Ma, who is married with two boys, helps lead a congregation of hundreds at the Nanguan Mosque in the provincial capital of Yinchuan. The mosque — with its onion-shaped domes and treed courtyard — dates to the 1900s but was refurbished in the 1980s.

“As a teacher, spreading Islamic truth is my duty,” Ma told NBC News. “When we are educating a Muslim woman we are also educating a family.”

Every morning Ma teaches Quran classes to dozens of mostly middle-aged and older women who repeat her chants in Arabic. She speaks in a gentle yet confident voice, and her infectious laugh punctuates conversations.

Ethnically Chinese Hui Muslims speak Mandarin and in recent decades have nurtured a coexistence with the Communist Party. The party has in return rewarded the community — which traces its roots to 10th-century Arab traders who married Chinese women — with the latitude and support to establish mosques, religious schools and museums.

However, the two haven’t always had such a harmonious relationship.

During the Cultural Revolution, religious communities throughout China were persecuted, and the Hui were no exception. After the country emerged from the tumult in 1976, the Hui reinstated the practice of their faith.

 Former Red Guard Remembers Communist Revolution 1:53

China’s constitution provides for freedom of religion, but within very strict limits. Five “recognized religions” — including Christianity and Islam — are permitted to worship at state-approved sites. Proselytizing in public is illegal and unregistered groups, such as Tibetan Buddhists or Falun Gong, routinely encounter problems.

Not all of China’s 23 million Muslims, a legacy of traders who centuries ago ventured from the Middle East along the Silk Road, practice as freely as the Hui do.

Turkic-speaking Uighurs have increasingly chafed at large-scale immigration of China’s dominant Han Chinese. Ethnic tensions fueled violence that Chinese authorities point to as justification for religious restrictions and repressive tactics.

Image: A veiled Muslim Uighur woman in Kashgar in 2014
A veiled Muslim Uighur woman walks passed a statue of Mao Zedong in Kashgar in China’s restive Xinjiang Province in 2014. Kevin Frayer / Getty Images

This year the government barred Uighur Muslim civil servants, students and children in the far western region of Xinjiang from fasting for the Muslim holy month of Ramadan.

The rest of the year, burqas, long beards and calls to prayer over loudspeakers are banned throughout Xinjiang. People under the age of 18 are not allowed to enter mosques at all.

The government’s unease with Islam intensified with the rise of Islamic extremism and as groups like ISIS recruited followers in China. Late last year, a digital recording of an ISIS chant in Mandarin calling on Muslims to “wake up” and “take up weapons to fight” was posted online.

“It would be naïve to say China does not face a problem with jihadi-style extremism,” said James Leibold, an expert on China’s ethnic minorities at Australia’s LaTrobe University. “But I don’t think that problem is nearly on the scale that the government perceives it to be. They have overblown it, which is dangerous and counter-productive because it whips up anti-Islamic fear and suspicion.”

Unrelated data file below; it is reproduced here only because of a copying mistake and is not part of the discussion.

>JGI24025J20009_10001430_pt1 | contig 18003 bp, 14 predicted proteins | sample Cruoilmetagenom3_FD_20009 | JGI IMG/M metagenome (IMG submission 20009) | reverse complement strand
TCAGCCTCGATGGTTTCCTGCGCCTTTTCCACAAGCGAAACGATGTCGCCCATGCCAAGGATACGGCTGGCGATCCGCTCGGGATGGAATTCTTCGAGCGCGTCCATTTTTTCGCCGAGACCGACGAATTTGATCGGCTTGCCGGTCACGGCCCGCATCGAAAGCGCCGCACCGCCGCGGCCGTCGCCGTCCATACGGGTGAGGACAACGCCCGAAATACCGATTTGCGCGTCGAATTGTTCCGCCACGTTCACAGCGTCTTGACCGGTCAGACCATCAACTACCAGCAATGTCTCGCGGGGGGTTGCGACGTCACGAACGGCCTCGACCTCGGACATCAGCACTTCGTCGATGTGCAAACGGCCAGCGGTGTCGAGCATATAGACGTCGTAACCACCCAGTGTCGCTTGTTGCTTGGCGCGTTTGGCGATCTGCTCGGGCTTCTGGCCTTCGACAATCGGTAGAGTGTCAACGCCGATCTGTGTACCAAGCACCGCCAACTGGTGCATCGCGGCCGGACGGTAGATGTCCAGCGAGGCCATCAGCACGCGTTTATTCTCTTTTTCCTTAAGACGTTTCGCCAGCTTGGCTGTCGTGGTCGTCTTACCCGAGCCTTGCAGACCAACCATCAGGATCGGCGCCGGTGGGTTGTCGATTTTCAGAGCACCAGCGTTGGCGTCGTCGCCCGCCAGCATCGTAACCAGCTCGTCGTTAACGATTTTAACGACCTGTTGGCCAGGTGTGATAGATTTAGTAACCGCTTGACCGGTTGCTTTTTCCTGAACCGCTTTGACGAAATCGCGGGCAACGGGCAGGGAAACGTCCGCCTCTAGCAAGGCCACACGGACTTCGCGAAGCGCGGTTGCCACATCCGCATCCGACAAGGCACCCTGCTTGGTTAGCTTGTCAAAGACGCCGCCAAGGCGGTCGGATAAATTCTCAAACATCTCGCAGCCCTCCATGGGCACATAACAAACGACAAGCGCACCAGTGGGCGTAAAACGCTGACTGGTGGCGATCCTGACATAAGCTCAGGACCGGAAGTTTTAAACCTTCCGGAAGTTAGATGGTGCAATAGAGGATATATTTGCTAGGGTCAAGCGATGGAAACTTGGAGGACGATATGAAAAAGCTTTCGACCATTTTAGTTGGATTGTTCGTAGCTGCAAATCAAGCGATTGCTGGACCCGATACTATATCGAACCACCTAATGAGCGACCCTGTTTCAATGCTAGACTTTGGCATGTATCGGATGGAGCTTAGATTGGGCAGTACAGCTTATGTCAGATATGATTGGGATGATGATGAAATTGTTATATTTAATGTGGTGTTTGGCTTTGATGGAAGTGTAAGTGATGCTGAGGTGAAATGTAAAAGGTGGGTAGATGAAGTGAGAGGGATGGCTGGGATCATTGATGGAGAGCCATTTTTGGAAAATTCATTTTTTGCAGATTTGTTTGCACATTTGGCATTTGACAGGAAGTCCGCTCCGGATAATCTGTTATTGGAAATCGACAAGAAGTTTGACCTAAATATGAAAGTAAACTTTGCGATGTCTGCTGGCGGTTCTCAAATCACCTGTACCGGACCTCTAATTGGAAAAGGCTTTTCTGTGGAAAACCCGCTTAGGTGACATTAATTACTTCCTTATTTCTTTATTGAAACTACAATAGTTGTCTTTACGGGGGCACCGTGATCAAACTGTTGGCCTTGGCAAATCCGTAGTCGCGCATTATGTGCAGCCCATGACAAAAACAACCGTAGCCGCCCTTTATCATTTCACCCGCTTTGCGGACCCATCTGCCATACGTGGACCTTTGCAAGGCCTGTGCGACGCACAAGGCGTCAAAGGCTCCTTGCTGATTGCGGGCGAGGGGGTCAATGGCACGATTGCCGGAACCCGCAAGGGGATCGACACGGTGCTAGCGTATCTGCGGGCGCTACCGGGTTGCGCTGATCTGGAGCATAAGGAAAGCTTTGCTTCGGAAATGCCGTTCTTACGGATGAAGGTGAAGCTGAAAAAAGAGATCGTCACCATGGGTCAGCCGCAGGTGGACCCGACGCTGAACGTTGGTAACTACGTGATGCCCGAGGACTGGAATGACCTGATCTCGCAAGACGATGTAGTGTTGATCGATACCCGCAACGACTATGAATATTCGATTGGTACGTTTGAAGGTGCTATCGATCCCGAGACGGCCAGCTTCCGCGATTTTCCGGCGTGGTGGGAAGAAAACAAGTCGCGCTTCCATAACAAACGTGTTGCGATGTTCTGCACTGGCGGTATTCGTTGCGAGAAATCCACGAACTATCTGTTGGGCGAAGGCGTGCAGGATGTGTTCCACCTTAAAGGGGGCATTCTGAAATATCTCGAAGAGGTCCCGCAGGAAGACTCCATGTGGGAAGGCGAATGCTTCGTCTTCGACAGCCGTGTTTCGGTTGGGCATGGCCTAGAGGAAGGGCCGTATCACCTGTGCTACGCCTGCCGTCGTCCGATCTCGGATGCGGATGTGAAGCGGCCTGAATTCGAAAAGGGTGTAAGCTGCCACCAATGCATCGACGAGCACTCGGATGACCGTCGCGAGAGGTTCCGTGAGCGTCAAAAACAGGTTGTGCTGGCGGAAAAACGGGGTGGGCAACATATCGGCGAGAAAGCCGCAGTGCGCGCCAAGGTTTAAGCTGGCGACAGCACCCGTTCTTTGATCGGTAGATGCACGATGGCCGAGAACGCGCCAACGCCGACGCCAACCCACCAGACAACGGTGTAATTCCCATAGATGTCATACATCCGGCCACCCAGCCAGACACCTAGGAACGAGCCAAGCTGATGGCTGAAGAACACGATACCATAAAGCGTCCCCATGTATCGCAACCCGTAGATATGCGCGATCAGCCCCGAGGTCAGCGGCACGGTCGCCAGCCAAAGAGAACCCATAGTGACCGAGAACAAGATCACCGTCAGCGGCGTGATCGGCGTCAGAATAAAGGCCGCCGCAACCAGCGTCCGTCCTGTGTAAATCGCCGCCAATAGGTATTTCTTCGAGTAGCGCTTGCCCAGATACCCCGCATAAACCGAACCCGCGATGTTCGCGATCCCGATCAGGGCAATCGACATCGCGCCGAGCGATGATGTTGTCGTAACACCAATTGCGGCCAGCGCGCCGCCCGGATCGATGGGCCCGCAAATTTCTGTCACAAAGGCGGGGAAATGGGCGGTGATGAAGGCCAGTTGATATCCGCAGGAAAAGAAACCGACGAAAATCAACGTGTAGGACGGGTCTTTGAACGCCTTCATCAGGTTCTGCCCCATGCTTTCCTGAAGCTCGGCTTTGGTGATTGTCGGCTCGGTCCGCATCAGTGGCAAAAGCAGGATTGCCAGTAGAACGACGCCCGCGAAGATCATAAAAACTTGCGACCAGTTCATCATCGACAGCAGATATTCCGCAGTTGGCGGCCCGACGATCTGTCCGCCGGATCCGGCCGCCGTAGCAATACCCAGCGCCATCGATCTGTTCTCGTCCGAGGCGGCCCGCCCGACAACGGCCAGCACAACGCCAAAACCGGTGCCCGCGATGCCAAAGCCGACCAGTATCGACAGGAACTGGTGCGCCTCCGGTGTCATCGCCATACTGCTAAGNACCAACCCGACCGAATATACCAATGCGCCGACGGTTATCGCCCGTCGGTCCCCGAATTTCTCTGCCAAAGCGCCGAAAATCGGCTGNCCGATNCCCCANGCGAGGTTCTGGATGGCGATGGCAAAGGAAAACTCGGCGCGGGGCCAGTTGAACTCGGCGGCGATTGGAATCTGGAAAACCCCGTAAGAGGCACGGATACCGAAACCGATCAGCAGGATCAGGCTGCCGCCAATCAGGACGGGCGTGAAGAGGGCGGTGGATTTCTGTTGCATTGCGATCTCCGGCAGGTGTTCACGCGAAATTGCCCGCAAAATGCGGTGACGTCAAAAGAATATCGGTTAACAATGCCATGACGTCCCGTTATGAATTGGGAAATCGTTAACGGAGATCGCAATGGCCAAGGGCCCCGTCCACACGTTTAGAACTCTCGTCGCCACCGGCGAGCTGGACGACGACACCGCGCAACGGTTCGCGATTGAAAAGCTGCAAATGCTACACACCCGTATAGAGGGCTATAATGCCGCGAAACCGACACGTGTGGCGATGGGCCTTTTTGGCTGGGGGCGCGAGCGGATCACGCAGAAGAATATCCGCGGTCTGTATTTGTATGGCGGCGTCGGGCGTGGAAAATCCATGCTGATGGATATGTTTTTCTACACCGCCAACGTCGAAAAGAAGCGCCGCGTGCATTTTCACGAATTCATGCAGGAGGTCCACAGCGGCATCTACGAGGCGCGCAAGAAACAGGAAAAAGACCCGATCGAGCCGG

Gallery: Uighurs in Kashgar: China’s Muslims Try To Preserve Traditions

Aware of how its crackdown in Xinjiang might affect its image in the Middle East, China recently issued a white paper on religion that declared “no Xinjiang citizen has been punished because of his or her rightful religious belief.”

Beijing, meanwhile, has invested heavily in Yinchuan and the surrounding area.

The makeover includes a new airport terminal to handle what local officials hope will accommodate a flood of Muslim tourists from the Middle East as China seeks to boost its image in and trade with the Arab world. The government is also promoting Hui-made products and real estate developments as part of its ambitious “One Belt, One Road” strategy to revitalize trade along the ancient Silk Road.


Image: Hui men in the courtyard of Najiahu mosque
Hui men in the courtyard of Najiahu Mosque. Janis Mackey Frayer / NBC News

Even street signs are being translated to Arabic.

“Unlike some other minorities, Hui people follow the leadership of the government,” said singer Ma Shouyun. “The state supports our religion very much.”

Because of all that the Hui are allowed to practice in relative peace.

On a recent evening as the call to prayer echoed across a courtyard, dozens of men adjusted their white caps under the shade of a locust tree and filed into Najiahu Mosque. It is a ritual practiced five times a day by Muslims all over the world.

But even in Yinchuan amidst state support most Hui remain conscious of their delicate position. When the conversation with Ma, the singer, shifted from Hui culture to Islam, a nearby shopkeeper interrupted him.

“No questions about religion,” she warned him, sparking a tense discussion with bystanders about the risk of irritating officials.

Few of them noticed the singer take off his TV microphone, straighten his cap and quietly walk away. 

A Palestinian Village Tries to Protect a Terraced Ancient Wonder of Agriculture

Palestinian farmers in Battir, a West Bank village near Bethlehem, use a Roman-era irrigation system to water their crops. Credit Abir Sultan/European Pressphoto Agency